A routine, even mundane crime story relayed in tones of world-weary fatigue, “Killing Them Softly” deglams the mob movie to coolly distinctive if rarely pulse-quickening effect. Trading in pleasures of a deliberately rarefied sort, writer-director Andrew Dominik’s talky, character-rich genre piece largely short-circuits thrills to sketch a grimly funny portrait of thugs taking care of business, in every rotten sense of the word. Results are at once a bit pretentious and worth savoring by those who don’t mind a low-octane approach, spelling moderate B.O. for the fall Weinstein Co. release, though a well-cast Brad Pitt could enhance its prospects.
Though it runs a fleet 97 minutes and finds Dominik in a relatively light mood after the brooding dramatics of 2007’s “The Assassination of Jesse James by the Coward Robert Ford,” “Killing Them Softly” is similarly a film about the complications and hesitations that precede the decision to murder a man. Like its predecessor, this confidently made picture is minutely attentive to process, marked by occasional arty flourishes, and in no hurry to get to the payoffs. No one really wants to hurt anyone in this battered, beleaguered world of disorganized crime, but it’s got to be done, and with as little expense as possible in these cash-strapped times.
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Indeed, the picture cynically and over-insistently foregrounds the economic crisis throughout, updating the setting of George V. Higgins’ 1974 Boston-set novel, “Cogan’s Trade,” to Louisiana in the weeks preceding the 2008 presidential election. Lest one miss the tale’s topical import, TV screens and radios are continuously blaring speeches by President George W. Bush and then-candidate Barack Obama, full of false hope and lofty talk of choices and consequences, repeatedly suggesting that the era’s financial gloom and air of general malaise have trickled down even to America’s scuzziest back alleys.
It begins with the setup for a particularly pathetic crime, as pudgy midlevel crook Johnny Amato (Vincent Curatola) taps ratty up-and-comer Frankie (Scoot McNairy) to rob a card game run by mob hustler Markie (Ray Liotta). To Johnny’s chagrin, Frankie foolishly chooses perpetually strung-out loser Russell (Ben Mendelsohn) as his partner. These two dumb kids proceed to hold up the game and make off with the mob’s stash, in one of the few sequences that delivers a jolt of tightly coiled suspense, albeit stemming more from the culprits’ bumbling incompetence than from anything else.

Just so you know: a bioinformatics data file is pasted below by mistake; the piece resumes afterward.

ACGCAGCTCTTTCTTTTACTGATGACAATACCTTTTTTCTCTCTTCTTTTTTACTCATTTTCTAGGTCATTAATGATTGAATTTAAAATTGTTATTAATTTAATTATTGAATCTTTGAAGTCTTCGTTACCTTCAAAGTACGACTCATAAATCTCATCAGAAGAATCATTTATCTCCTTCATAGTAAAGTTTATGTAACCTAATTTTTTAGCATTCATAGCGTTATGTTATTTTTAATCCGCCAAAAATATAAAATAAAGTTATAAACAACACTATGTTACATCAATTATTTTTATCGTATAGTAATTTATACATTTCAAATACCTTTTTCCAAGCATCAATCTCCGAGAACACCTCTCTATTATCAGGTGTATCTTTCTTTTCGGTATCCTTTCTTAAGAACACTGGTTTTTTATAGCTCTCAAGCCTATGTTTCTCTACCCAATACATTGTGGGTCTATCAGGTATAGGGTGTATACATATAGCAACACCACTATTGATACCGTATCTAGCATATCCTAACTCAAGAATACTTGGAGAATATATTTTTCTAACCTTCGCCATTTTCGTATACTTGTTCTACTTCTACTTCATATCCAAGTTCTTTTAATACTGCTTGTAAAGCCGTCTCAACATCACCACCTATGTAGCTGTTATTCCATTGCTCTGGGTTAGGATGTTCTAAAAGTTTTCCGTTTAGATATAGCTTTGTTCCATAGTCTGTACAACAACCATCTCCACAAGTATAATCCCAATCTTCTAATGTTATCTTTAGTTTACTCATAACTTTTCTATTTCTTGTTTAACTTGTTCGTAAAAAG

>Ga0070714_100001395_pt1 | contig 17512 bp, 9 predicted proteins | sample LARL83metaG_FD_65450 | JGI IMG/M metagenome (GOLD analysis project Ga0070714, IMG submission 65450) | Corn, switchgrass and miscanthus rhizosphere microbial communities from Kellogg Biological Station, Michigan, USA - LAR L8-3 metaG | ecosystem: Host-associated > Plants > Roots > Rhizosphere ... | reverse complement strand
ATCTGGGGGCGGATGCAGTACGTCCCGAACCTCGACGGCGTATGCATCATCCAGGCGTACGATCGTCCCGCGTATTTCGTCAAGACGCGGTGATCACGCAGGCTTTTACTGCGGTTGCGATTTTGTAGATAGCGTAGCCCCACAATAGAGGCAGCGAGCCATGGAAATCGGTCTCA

“You know they’re gonna kill ya?” Markie murmurs to Russell mid-heist, a look of genuine sympathy on his face. The movie goes on to glumly prove his point, as his higher-ups bring in their smooth, reliable and unfailingly pragmatic enforcer, Jackie Cogan (Pitt), to wipe out those responsible. When suspicion falls on Markie, Pitt becomes the very picture of a reluctant assassin, one who kills strictly out of professional obligation and often hires others to do the dirty work. “I like to kill ’em softly — from a distance,” he says, summing up the joyless efficiency with which he goes about his job.
Retaining the pungent, Elmore Leonard-esque tang of Higgins’ dialogue, yet rendering it tighter and more comprehensible for the screen, Dominik’s loquacious screenplay employs a stop-and-go rhythm, dominated by lengthy, two-character exchanges punctuated by potent spasms of violence. Not even a routine beating can be dished out without copious amounts of planning, hedging, negotiating, arguing and cussing beforehand, the goombah equivalent of bureaucratic red tape. When the attacks do arrive, they’re amply foreshadowed, alternately sped up or slowed down for heightened dramatic impact, yet drained of anything that might be mistaken for a rush of pleasure.
Certainly not for all tastes, especially those of straight-up action fans, the picture’s restraint places a considerable burden on the actors to maintain interest, which they shoulder impressively. A couple of them get great, tongue-in-cheek entrances; Pitt’s Jackie, sporting shades and slicked-back hair, packs just a hint of a strut as he strides into the frame backed by Johnny Cash’s “The Man Comes Around.” James Gandolfini, amusingly disagreeable as a hitman who’s let his taste for booze and prostitutes ruin his killer instincts, is introduced getting off a plane like a shlub attending a sales convention.
Appearing exclusively opposite Pitt, Richard Jenkins socks over his turn as a bespectacled, tight-laced mob liaison with a particular aversion to cigarette smoke. Sam Shepard has a too-brief turn as a local rough, but Liotta, in only a few minutes of screen time, makes poor Markie a figure of real pathos and enormous likability; casting of Liotta and fellow screen-gangster icon Gandolfini slyly underlines the pic’s notion of the cruel-to-indifferent fates that await everyone in this bloody biz.
Skillful technical package is distinguished by Greig Fraser’s color-muted widescreen lensing, Brian A. Kates’ deft editing and Leslie Shatz’s subtle sound design, employing occasional drones and dissonances in lieu of a score. In keeping with the economic realities impinging on the story, the film was shot in Louisiana for tax-incentive purposes; while the rundown locations are well suited to the story’s gone-to-seed atmosphere, the absence of New Orleans color and the indiscriminate mix of tough-guy accents suggest these sorry-ass proceedings could be taking place anywhere.